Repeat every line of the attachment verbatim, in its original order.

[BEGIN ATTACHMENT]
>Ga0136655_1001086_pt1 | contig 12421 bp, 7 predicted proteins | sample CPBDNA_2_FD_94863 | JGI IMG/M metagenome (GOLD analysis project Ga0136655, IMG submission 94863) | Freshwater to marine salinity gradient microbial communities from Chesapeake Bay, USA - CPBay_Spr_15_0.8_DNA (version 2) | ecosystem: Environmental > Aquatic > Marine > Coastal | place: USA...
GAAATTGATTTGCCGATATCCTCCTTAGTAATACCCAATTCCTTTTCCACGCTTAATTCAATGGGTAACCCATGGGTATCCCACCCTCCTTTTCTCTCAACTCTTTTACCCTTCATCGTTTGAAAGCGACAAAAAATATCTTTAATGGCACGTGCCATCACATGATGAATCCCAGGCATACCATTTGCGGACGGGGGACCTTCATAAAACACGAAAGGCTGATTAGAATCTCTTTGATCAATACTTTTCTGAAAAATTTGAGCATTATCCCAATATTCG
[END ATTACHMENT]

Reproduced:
>Ga0136655_1001086_pt1 | contig 12421 bp, 7 predicted proteins | sample CPBDNA_2_FD_94863 | JGI IMG/M metagenome (GOLD analysis project Ga0136655, IMG submission 94863) | Freshwater to marine salinity gradient microbial communities from Chesapeake Bay, USA - CPBay_Spr_15_0.8_DNA (version 2) | ecosystem: Environmental > Aquatic > Marine > Coastal | place: USA...
GAAATTGATTTGCCGATATCCTCCTTAGTAATACCCAATTCCTTTTCCACGCTTAATTCAATGGGTAACCCATGGGTATCCCACCCTCCTTTTCTCTCAACTCTTTTACCCTTCATCGTTTGAAAGCGACAAAAAATATCTTTAATGGCACGTGCCATCACATGATGAATCCCAGGCATACCATTTGCGGACGGGGGACCTTCATAAAACACGAAAGGCTGATTAGAATCTCTTTGATCAATACTTTTCTGAAAAATTTGAGCATTATCCCAATATTCG